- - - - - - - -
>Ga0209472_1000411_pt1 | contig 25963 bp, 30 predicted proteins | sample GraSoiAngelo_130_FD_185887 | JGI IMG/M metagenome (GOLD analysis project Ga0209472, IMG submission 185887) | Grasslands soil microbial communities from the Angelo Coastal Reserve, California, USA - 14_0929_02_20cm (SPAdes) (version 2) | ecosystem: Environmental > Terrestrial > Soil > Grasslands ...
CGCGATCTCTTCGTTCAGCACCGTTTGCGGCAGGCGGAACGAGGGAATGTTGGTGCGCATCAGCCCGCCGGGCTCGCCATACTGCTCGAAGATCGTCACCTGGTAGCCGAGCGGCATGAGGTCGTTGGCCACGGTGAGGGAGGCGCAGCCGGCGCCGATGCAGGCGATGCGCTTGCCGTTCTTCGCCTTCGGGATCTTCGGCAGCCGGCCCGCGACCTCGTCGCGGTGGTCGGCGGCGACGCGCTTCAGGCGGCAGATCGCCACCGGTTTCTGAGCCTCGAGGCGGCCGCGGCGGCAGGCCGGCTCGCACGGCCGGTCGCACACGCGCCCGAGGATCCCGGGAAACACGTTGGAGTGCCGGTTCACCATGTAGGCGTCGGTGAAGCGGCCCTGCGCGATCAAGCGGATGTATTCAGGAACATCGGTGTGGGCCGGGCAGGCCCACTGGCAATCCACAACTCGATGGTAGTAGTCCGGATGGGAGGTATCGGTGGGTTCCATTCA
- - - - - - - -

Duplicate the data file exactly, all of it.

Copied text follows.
>Ga0209472_1000411_pt1 | contig 25963 bp, 30 predicted proteins | sample GraSoiAngelo_130_FD_185887 | JGI IMG/M metagenome (GOLD analysis project Ga0209472, IMG submission 185887) | Grasslands soil microbial communities from the Angelo Coastal Reserve, California, USA - 14_0929_02_20cm (SPAdes) (version 2) | ecosystem: Environmental > Terrestrial > Soil > Grasslands ...
CGCGATCTCTTCGTTCAGCACCGTTTGCGGCAGGCGGAACGAGGGAATGTTGGTGCGCATCAGCCCGCCGGGCTCGCCATACTGCTCGAAGATCGTCACCTGGTAGCCGAGCGGCATGAGGTCGTTGGCCACGGTGAGGGAGGCGCAGCCGGCGCCGATGCAGGCGATGCGCTTGCCGTTCTTCGCCTTCGGGATCTTCGGCAGCCGGCCCGCGACCTCGTCGCGGTGGTCGGCGGCGACGCGCTTCAGGCGGCAGATCGCCACCGGTTTCTGAGCCTCGAGGCGGCCGCGGCGGCAGGCCGGCTCGCACGGCCGGTCGCACACGCGCCCGAGGATCCCGGGAAACACGTTGGAGTGCCGGTTCACCATGTAGGCGTCGGTGAAGCGGCCCTGCGCGATCAAGCGGATGTATTCAGGAACATCGGTGTGGGCCGGGCAGGCCCACTGGCAATCCACAACTCGATGGTAGTAGTCCGGATGGGAGGTATCGGTGGGTTCCATTCA